A story of teenage vocation…
I was 14 when I first felt God tapping on my shoulder – it was the last thing I ever wanted to do. I wanted a well-paid professional job – a lawyer or an engineer. I definitely didn’t want to be a priest.
But the tapping on my shoulder didn’t stop. My own faith had been coming alive over the previous year or two. I had been brought up in a Christian family and God was always a part of our lives, but more recently I was asking questions and making that faith my own. At the very time when I was beginning to wonder if this God was real, he made it abundantly clear to me that he was very real. There was no choice – I had to follow him. And now I had the feeling that he wanted more.
To begin with I said ‘No’.
I thought I had said it clearly and definitely, but apparently God didn’t hear. The tapping on my shoulder continued, and I kept saying no. This continued for the next 2 years, back and forth. I never heard a voice, or saw a sign, but I knew what that tapping meant – it meant “I want you to be ordained”.
During this time I desperately tried to settle on something else. I spent hours in the school careers room reading about different jobs and careers. I talked to the RAF Careers Officer who visited our school. I went with my class mates to do ‘aptitude tests’ which told me I should work with people, perhaps in a caring profession. And there was that tapping again.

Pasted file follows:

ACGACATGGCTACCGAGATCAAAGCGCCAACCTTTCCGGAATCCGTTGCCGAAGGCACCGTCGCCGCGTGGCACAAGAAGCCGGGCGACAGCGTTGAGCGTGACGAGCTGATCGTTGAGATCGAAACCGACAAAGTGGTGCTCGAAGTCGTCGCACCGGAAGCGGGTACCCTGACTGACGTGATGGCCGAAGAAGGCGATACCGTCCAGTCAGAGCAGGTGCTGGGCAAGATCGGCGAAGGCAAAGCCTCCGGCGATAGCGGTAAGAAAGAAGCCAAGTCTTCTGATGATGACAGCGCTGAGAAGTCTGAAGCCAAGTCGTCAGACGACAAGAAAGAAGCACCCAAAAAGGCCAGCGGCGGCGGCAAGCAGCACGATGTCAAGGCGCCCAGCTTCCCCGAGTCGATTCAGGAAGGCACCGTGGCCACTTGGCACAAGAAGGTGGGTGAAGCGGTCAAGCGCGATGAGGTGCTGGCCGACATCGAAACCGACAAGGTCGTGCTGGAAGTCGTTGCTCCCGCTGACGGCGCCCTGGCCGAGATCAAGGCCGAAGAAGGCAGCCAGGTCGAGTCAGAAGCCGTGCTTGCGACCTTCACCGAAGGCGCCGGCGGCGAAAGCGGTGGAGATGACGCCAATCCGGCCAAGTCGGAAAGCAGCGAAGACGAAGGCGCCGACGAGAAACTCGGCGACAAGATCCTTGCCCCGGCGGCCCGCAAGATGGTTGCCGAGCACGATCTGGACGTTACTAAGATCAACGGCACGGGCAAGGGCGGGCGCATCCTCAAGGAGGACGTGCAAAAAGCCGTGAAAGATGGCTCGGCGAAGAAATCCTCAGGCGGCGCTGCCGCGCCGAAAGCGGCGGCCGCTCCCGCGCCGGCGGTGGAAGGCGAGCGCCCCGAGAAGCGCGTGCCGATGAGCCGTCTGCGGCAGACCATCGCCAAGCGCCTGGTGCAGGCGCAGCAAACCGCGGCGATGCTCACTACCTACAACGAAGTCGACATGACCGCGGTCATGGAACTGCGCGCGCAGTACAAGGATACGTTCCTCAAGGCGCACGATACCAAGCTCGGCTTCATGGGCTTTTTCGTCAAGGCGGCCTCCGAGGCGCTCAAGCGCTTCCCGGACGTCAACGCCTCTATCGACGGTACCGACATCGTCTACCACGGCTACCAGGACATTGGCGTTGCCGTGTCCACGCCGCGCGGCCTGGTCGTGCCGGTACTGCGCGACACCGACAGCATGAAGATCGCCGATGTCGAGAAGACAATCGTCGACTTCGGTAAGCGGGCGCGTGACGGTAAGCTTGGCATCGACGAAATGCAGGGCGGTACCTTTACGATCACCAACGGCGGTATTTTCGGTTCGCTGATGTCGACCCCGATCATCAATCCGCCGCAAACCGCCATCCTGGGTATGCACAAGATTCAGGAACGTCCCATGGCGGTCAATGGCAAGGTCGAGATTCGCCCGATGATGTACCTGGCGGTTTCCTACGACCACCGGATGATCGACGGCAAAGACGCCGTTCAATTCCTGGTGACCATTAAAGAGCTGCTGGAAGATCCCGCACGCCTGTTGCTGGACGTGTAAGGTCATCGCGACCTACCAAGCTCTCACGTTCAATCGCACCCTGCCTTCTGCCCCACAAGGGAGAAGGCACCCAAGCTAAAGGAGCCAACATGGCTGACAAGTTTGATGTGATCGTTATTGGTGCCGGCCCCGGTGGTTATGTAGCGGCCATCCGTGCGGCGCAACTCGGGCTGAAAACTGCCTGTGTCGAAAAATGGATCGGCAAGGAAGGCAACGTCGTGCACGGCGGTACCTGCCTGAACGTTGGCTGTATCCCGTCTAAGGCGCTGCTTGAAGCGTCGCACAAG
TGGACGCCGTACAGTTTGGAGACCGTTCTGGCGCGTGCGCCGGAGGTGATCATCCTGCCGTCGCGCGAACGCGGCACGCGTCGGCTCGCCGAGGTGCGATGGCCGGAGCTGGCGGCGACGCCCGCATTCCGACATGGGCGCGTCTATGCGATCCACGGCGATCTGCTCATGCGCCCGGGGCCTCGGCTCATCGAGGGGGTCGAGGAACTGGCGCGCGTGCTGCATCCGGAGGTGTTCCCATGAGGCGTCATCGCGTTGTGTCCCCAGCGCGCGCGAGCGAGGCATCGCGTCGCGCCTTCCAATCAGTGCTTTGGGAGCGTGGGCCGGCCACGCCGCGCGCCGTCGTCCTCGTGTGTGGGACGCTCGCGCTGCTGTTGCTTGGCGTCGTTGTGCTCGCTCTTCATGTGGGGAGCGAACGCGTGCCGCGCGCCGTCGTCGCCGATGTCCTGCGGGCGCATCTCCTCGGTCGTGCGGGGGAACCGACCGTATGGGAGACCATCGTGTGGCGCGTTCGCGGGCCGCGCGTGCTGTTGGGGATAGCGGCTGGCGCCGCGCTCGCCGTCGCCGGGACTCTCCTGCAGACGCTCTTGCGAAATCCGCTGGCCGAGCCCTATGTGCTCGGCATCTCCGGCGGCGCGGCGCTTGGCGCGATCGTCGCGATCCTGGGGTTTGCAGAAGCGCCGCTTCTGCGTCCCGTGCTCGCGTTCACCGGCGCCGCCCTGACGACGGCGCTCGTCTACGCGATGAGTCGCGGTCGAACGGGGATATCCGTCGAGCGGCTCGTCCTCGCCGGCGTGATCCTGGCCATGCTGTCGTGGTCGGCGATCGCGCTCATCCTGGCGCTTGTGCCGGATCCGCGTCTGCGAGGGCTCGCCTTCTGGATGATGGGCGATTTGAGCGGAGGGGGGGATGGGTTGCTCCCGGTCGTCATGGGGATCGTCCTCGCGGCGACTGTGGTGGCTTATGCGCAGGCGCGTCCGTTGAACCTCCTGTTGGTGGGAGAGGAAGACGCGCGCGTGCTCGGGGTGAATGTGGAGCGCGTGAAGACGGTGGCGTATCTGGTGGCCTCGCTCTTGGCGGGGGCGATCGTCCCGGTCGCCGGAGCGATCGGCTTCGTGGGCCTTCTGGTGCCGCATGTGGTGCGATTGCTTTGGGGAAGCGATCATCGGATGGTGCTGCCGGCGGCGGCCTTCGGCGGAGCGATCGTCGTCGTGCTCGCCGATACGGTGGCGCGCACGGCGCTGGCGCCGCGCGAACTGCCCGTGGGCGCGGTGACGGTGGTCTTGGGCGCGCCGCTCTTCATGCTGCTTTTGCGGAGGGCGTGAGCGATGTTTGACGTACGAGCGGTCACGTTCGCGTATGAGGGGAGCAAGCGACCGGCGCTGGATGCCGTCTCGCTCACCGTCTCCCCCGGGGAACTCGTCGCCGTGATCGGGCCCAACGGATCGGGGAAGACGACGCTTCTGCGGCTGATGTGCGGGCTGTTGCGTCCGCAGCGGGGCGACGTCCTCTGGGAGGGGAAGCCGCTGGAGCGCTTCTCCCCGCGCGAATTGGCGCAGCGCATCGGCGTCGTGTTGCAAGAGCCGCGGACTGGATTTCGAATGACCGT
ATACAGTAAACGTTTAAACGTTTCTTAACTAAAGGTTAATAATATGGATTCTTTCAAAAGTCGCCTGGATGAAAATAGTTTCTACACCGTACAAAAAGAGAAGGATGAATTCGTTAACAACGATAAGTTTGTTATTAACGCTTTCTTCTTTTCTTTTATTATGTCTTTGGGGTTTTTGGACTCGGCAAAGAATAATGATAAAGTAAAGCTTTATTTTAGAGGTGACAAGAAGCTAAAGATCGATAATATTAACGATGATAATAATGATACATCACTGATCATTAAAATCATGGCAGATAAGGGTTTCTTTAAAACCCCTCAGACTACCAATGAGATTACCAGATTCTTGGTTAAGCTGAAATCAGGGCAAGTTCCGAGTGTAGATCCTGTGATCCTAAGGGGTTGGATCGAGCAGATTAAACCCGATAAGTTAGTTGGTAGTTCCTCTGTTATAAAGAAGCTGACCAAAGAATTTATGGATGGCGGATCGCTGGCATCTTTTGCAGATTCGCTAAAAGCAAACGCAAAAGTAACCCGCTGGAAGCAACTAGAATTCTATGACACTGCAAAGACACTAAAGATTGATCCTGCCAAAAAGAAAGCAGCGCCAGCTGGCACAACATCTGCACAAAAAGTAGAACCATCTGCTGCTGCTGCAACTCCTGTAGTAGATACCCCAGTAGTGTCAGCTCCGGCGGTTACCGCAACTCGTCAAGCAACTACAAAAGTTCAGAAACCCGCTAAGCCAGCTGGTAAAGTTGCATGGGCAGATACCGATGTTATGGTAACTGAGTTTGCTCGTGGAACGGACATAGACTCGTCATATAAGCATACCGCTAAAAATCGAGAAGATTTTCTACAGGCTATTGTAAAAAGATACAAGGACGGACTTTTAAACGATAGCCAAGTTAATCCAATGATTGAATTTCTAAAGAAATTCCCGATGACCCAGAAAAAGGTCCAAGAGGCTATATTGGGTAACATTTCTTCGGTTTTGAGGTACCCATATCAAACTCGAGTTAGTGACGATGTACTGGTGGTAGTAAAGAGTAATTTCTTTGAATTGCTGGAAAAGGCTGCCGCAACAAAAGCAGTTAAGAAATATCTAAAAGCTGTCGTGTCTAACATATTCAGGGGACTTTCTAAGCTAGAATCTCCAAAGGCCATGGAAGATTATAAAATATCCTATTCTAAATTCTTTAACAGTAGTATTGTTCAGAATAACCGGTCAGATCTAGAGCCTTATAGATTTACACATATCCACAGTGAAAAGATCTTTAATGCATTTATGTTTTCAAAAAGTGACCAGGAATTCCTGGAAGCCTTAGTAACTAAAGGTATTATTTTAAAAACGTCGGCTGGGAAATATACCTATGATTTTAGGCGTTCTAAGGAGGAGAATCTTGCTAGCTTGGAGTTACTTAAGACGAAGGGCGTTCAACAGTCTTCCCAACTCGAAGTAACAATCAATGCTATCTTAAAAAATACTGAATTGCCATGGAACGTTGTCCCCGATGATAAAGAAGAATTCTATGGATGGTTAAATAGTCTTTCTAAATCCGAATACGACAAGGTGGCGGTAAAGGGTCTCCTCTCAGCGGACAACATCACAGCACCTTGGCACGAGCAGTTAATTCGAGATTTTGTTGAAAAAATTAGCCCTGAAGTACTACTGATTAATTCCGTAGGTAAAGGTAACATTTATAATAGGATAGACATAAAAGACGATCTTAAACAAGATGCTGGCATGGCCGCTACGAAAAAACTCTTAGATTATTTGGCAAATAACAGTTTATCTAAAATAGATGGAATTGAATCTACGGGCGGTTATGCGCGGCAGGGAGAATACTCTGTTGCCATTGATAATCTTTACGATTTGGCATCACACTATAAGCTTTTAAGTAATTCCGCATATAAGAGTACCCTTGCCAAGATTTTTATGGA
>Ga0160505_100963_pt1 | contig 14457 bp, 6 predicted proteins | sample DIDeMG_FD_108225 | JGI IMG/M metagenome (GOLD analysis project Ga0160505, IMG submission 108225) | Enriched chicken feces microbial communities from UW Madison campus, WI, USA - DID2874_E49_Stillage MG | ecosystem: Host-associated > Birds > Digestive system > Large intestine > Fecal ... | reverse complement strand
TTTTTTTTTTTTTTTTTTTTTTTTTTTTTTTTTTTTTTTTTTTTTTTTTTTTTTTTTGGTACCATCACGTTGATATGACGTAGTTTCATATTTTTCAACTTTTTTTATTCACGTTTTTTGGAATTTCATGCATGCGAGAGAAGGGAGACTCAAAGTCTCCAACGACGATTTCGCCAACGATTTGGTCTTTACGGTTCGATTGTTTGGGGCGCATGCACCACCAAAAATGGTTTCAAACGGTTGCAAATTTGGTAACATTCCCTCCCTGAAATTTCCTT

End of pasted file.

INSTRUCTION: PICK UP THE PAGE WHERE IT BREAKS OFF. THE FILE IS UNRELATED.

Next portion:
By the time I was 16, God and I were at an impasse. I knew what he wanted, and he knew my response, but one of us had to give in.
And then it happened. I remember it was a Saturday.
I had been to a big day of celebration and renewal at a church a few miles from home. It was an inspiring day of lively worship and tangible prayer. Everyone there had felt God’s presence very strongly and in the back of the car on the way home, I started a kind of conversation with God. It went something like this.
“Oh God, I really want to tell people how amazing you are, but it’s so hard to pluck up the courage to do that.”
As I paused to reflect on this for a moment, a thought came into my mind and before I had thought it through, I had said it in my head.
”I know – if I was ordained and wore a dog collar it would be easy – because everyone would expect me to talk about you!”
As soon as I said it, I realised what I had done. I tried to pull back – to take back my words – to un-say what I had just said. “Oh, no God – I didn’t mean that” I said.
But it was too late, and for the first time in my life, I think I actually heard God speak. It wasn’t anything holy or religious, it wasn’t a deep thundering voice; I simply heard a chuckle and the words “Got you”. And deep down, I knew that he had.
That is when I gave up running. I gave up saying no. I gave up arguing.
I began to gently ask other people what they would think, if I said I was thinking about ordination. They all said ‘yes’ apart from my parents who were very careful not to put pressure on me in any direction – they knew I didn’t like being pushed into things.
And as I stopped arguing with God. – as I stopped pushing back – as I stopped saying “No Lord” (which is, after all, a contradiction in terms) – an amazing peace settled on me and I knew this was right for me.
So at the age of 16, I filled in my first form for the Diocese to enquire about ordination. I knew the road would be a long one, but I had made the first step. The adventure had begun.